Nils Torvalds, the Swedish People’s Party (SPP) candidate, may so far have one of the lowest support levels according to opinion polls, – yet he shares the same broad policy views as the front-runner and incumbent, the conservative Sauli Niinistö.
Torvalds comes from quite a different political background, though. He was a card-carrying member of the Finnish Communist Party from 1969 to 1982.
Like banking mogul Björn Wahlroos and author-politician Jörn Donner – fellow scions of prominent Swedish-speaking Helsinki families – he became a leftist activist in the late ‘60s. Yet while Wahlroos and Donner soon abandoned the left and became middle-of-the-road SPP supporters, Torvalds remained a dedicated Communist until the end of the Brezhnev era. He edited a Communist newspaper and studied in Moscow in the late 70s.
His proficiency in the Russian language came in handy when he served as an Yle correspondent in Moscow, later moving on to Washington.
Along the way, Torvalds’ political views eventually moved toward the right, including support for Finland joining the NATO military alliance. That stance puts him at odds with Finnish public opinion, which polls show is consistently opposed to NATO membership.
He finally joined the SPP fold a decade ago, by now a solid centrist.
Torvalds was born just after the end of the Continuation War in the genteel town of Ekenäs (Tammisaari) in western Uusimaa. His father, Ole Torvalds, was a leading poet, newspaper editor and translator. Ole’s father had also been a newspaper editor, author and political insider. Nils’ wife is a journalist whose father was a distinguished professor.
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More famous than any of them, though, is Nils’ son Linus Torvalds, 47, originator of the open-source operating system Linux. The winner of multiple awards, he now lives in Portland, Oregon, where he works for the Linux Foundation.
Circular economy and cormorants
Torvalds served as a Helsinki city councillor but never as an MP. Five years ago, he inherited a seat in the European Parliament, where this year he became a vice-chair of the centrist Group of the Alliance of Liberals and Democrats for Europe.
Torvalds also holds the mysterious title of Shadow Rapporteur on the Circular Economy. That reflects his focus on sustainability issues and championing of renewable energy. He also serves on the Committee on the Environment, Public Health and Food Safety and the Fisheries Committee. On the latter, he has voiced concerns – shared by many in the Finland’s majority Swedish-speaking archipelago and coastal villages – over the proliferation of cormorants, large birds which have taken a toll on fish catches and disfigured many islands with their guano.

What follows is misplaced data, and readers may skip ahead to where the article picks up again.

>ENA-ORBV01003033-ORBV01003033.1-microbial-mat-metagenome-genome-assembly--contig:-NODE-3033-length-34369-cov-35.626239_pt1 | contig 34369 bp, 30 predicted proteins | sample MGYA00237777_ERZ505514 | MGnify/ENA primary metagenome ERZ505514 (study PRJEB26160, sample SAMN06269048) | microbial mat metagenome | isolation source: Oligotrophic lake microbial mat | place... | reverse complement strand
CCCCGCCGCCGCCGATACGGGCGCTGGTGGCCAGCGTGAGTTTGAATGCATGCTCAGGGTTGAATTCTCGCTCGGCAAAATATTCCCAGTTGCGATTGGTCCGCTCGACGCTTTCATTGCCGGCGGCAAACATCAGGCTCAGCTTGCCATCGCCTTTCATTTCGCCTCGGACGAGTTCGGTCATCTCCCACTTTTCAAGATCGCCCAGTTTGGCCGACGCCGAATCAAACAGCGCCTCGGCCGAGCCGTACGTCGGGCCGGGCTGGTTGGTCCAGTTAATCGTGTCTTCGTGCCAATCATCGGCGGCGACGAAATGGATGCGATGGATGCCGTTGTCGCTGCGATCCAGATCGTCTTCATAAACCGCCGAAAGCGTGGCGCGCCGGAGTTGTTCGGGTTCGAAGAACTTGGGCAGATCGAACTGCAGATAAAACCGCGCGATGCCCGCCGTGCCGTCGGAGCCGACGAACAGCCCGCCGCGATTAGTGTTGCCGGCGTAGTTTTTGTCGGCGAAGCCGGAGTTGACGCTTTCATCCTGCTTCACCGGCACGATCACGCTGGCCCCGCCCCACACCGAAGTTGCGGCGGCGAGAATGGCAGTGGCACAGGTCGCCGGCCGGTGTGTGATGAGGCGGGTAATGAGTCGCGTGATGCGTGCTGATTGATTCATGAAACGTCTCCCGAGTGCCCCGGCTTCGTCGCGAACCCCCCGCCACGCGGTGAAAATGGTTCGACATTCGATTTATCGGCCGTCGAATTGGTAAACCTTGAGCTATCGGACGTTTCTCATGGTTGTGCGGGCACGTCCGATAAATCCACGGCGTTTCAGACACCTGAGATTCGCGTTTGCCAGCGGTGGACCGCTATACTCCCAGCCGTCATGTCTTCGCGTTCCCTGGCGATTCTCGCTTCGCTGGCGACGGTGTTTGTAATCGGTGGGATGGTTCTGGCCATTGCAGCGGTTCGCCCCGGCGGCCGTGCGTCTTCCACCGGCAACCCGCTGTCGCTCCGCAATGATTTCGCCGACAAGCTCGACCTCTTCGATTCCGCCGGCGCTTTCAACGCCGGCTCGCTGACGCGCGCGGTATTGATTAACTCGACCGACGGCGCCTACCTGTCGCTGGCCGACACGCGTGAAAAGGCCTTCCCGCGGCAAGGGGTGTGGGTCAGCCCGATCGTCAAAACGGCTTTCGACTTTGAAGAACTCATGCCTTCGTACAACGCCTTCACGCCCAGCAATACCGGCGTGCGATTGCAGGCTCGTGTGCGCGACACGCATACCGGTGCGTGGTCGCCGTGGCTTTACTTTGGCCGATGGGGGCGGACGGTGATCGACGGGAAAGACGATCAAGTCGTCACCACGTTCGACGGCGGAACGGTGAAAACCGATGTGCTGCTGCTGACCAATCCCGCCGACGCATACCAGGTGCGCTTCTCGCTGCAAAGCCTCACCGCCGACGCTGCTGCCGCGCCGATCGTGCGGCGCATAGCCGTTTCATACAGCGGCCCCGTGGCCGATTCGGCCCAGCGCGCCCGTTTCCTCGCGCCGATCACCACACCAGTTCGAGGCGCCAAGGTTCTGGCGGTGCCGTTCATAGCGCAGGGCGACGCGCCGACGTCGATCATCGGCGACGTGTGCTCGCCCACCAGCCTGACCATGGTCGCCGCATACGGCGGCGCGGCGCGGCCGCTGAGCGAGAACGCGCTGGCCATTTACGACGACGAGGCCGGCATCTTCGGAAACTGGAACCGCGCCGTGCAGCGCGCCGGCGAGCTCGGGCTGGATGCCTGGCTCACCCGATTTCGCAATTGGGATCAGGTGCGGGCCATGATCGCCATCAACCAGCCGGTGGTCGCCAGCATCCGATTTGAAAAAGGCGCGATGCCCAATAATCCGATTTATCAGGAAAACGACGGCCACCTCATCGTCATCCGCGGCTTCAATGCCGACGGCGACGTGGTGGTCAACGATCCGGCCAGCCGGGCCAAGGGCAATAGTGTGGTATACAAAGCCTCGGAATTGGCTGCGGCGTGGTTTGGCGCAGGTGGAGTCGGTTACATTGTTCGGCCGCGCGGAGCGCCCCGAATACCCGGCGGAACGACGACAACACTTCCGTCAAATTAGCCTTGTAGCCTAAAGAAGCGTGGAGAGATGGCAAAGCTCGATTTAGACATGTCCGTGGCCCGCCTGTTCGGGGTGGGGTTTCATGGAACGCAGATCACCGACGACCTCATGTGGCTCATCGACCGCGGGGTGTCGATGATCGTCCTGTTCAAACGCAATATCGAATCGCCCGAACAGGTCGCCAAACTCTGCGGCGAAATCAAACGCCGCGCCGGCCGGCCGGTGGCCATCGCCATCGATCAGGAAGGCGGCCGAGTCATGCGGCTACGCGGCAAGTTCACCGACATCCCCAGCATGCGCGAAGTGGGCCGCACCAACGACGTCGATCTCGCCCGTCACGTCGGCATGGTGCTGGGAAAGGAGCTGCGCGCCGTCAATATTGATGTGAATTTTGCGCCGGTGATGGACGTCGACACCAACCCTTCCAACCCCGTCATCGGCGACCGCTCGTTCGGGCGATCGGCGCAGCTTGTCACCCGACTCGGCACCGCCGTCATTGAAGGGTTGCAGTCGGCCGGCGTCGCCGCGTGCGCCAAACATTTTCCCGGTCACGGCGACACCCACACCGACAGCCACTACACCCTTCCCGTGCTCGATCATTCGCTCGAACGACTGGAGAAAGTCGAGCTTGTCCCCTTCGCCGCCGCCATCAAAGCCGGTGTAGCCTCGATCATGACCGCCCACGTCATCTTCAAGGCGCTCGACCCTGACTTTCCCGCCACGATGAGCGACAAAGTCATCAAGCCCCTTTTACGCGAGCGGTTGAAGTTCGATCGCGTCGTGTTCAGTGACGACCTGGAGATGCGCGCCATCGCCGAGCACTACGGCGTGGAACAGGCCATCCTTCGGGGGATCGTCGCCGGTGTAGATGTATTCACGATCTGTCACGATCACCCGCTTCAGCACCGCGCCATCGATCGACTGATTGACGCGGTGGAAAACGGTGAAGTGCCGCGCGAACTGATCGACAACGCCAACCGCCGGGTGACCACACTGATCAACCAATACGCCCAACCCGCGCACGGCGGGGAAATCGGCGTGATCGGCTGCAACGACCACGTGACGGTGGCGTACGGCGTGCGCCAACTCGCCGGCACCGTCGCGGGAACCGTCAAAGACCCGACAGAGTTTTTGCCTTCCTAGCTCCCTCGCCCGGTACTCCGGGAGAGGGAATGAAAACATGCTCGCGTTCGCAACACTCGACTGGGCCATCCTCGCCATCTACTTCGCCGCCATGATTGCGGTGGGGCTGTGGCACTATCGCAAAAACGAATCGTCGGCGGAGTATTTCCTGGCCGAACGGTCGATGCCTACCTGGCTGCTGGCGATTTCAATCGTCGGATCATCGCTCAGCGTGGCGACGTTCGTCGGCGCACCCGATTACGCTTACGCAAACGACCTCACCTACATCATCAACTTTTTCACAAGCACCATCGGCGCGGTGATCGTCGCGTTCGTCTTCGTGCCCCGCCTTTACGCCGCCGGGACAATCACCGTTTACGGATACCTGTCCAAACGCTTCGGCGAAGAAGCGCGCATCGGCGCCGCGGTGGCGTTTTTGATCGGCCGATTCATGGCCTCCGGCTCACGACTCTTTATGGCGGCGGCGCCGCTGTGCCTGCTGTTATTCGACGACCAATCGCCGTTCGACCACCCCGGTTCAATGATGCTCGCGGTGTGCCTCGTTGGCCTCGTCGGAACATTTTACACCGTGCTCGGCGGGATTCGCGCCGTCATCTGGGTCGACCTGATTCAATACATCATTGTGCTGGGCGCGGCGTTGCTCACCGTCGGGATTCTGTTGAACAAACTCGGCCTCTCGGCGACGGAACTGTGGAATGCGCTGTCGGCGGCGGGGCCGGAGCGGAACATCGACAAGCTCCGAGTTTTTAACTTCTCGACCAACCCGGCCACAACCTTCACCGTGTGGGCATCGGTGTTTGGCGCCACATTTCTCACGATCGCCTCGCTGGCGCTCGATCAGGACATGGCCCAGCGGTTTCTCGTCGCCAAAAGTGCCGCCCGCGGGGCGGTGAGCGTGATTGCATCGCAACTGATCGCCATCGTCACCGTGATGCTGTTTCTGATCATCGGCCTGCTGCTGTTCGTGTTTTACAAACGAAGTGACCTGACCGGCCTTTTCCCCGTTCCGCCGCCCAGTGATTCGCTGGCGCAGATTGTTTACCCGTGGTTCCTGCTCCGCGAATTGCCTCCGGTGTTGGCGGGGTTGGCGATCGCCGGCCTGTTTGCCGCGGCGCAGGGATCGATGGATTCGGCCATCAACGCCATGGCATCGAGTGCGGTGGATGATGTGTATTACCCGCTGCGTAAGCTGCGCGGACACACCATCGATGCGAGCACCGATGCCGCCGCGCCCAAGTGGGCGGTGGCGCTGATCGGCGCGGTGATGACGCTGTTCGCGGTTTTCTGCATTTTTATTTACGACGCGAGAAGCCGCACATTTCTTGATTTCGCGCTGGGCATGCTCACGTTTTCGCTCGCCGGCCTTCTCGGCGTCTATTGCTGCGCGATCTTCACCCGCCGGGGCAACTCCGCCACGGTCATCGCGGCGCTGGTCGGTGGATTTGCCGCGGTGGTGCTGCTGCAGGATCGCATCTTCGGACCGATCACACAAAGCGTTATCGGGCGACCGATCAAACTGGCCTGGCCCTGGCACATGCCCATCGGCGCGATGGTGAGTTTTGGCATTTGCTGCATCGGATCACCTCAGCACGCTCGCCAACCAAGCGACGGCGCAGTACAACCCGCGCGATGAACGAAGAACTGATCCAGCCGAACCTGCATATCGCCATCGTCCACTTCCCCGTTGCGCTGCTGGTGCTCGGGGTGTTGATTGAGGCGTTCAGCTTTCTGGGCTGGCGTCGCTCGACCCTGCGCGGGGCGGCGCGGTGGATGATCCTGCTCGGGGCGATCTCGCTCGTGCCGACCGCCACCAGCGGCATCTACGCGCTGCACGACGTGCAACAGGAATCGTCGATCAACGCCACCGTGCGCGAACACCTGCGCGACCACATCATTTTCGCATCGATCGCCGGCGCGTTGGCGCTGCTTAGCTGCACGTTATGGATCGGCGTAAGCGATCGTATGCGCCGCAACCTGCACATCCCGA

Other key issues for him have been tackling money laundering and strengthening the European Monetary Union. The latter, along with his support for Finnish NATO membership and criticism of Russian moves in Ukraine, suggest that he has travelled a long way since his student days in Moscow four decades ago.
The opposition SPP is generally a centrist party with disparate factions linked mostly by a desire to retain Swedish as the country’s second language – a status that has in recent years been challenged by English, Russian and others. The Swedish-speaking minority has dwindled from around 14 percent in the late nineteenth century to just 5.3 percent now. Not counting the autonomous Åland Islands, the figure is less than five percent.
With backers ranging from fishers and farmers on the west coast to members of the wealthy elite in Helsinki and Kauniainen, the SPP is a big-tent party. It tends to be close to the Greens and even the Left on issues such as the environment, immigration and – not surprisingly – minority rights. However it leans to the right on economics and security policy, including official support for joining NATO. That was agreed last year under former chair Defence Minister Carl Haglund, whose MEP seat Torvalds inherited five years ago.
The party’s other best-known politician was also a Defence Minister: Elisabeth Rehn. A UN official and rights activist, she narrowly lost the 1994 presidential election. Torvalds has big shoes to fill if he, too, hopes to make it to the second round.